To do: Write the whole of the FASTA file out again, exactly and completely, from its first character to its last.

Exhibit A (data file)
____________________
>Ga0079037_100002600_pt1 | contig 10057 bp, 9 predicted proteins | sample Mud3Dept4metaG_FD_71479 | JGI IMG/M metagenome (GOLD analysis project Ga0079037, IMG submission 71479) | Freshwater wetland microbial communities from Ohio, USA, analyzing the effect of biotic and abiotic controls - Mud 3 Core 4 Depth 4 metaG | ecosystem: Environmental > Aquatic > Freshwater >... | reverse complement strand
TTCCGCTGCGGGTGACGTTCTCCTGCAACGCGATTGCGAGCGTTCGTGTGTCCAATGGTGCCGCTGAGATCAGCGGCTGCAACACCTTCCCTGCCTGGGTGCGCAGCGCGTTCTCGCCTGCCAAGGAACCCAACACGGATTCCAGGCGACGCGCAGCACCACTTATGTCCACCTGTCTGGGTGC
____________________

>Ga0079037_100002600_pt1 | contig 10057 bp, 9 predicted proteins | sample Mud3Dept4metaG_FD_71479 | JGI IMG/M metagenome (GOLD analysis project Ga0079037, IMG submission 71479) | Freshwater wetland microbial communities from Ohio, USA, analyzing the effect of biotic and abiotic controls - Mud 3 Core 4 Depth 4 metaG | ecosystem: Environmental > Aquatic > Freshwater >... | reverse complement strand
TTCCGCTGCGGGTGACGTTCTCCTGCAACGCGATTGCGAGCGTTCGTGTGTCCAATGGTGCCGCTGAGATCAGCGGCTGCAACACCTTCCCTGCCTGGGTGCGCAGCGCGTTCTCGCCTGCCAAGGAACCCAACACGGATTCCAGGCGACGCGCAGCACCACTTATGTCCACCTGTCTGGGTGC